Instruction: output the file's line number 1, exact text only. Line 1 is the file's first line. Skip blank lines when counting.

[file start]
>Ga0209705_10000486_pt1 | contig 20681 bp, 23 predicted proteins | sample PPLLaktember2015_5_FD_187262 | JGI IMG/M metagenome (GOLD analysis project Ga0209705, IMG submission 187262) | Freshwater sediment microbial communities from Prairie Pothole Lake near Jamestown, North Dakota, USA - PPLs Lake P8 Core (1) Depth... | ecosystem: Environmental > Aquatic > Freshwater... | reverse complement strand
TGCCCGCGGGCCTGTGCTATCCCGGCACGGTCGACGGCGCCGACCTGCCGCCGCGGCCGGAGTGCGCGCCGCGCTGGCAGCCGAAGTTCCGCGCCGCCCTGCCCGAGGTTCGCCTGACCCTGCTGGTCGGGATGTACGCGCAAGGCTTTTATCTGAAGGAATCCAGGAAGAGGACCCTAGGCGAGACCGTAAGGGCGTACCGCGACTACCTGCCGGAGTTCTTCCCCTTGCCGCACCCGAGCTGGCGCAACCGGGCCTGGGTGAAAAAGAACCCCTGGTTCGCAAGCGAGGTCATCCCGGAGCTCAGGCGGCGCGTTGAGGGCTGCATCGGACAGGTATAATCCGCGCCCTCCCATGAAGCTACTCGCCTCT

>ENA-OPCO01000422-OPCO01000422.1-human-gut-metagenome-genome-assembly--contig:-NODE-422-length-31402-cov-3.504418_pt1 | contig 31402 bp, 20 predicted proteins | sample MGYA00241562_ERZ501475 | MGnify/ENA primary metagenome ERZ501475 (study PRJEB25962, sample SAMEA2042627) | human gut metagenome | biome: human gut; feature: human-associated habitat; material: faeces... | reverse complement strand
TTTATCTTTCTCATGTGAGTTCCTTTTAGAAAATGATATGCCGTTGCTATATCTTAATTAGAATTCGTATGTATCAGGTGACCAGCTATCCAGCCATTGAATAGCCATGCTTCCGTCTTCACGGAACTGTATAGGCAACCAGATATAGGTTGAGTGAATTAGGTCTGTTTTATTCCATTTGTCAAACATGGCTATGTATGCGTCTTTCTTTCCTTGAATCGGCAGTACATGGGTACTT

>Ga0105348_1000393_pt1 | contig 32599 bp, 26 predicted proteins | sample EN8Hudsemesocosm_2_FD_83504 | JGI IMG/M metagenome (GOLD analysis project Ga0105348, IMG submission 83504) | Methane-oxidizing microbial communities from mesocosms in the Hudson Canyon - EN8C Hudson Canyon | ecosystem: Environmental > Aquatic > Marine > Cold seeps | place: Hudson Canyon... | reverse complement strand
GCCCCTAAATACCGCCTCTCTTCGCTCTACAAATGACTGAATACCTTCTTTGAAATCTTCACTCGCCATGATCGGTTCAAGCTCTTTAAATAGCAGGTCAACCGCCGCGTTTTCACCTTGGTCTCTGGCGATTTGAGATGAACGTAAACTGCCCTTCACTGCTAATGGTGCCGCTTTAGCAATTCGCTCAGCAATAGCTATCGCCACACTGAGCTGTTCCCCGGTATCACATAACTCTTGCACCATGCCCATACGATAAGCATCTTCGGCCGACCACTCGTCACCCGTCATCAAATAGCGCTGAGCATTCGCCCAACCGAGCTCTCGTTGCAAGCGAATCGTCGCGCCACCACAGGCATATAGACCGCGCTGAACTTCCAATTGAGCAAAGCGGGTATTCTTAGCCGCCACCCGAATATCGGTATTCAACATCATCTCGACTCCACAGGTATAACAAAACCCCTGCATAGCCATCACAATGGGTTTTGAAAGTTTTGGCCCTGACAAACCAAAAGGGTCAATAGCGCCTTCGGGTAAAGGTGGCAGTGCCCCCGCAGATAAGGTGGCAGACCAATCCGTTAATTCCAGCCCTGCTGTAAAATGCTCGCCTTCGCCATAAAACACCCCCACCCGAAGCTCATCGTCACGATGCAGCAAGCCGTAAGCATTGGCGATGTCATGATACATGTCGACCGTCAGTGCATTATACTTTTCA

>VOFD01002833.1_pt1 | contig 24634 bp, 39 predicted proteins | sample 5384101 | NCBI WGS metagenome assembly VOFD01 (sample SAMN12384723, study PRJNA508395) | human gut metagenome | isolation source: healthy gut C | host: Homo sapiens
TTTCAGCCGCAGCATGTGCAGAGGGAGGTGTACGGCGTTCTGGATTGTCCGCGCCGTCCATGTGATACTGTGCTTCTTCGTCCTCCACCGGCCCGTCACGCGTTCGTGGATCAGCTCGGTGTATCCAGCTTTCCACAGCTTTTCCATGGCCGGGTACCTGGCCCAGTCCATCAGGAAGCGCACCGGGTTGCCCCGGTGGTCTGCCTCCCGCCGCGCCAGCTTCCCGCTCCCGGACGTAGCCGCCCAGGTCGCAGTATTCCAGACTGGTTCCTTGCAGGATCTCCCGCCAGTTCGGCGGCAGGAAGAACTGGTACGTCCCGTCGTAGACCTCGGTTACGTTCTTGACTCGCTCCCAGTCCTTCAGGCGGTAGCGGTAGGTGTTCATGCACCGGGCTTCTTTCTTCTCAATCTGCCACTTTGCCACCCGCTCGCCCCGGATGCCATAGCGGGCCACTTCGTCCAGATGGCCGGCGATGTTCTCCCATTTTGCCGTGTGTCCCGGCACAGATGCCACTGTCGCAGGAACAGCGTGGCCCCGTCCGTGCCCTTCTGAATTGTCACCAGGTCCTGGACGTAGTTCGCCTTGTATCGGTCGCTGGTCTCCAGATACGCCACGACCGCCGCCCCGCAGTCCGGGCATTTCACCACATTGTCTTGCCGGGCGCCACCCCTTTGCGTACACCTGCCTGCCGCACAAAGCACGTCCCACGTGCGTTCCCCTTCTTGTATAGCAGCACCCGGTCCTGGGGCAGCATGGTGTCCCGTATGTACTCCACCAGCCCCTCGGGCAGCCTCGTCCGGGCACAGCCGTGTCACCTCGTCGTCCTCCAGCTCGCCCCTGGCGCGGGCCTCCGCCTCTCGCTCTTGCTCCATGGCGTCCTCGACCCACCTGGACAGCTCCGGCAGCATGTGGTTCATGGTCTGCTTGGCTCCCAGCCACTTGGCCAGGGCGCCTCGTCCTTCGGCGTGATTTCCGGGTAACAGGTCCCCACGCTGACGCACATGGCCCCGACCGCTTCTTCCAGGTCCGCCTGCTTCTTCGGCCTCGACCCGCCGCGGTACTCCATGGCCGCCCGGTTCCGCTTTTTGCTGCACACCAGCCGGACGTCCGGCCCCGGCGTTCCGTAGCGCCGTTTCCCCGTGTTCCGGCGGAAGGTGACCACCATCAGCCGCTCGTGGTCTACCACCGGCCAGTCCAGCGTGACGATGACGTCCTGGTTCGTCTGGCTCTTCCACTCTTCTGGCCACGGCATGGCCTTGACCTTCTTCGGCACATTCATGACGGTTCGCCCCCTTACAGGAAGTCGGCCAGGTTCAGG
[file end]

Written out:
>Ga0209705_10000486_pt1 | contig 20681 bp, 23 predicted proteins | sample PPLLaktember2015_5_FD_187262 | JGI IMG/M metagenome (GOLD analysis project Ga0209705, IMG submission 187262) | Freshwater sediment microbial communities from Prairie Pothole Lake near Jamestown, North Dakota, USA - PPLs Lake P8 Core (1) Depth... | ecosystem: Environmental > Aquatic > Freshwater... | reverse complement strand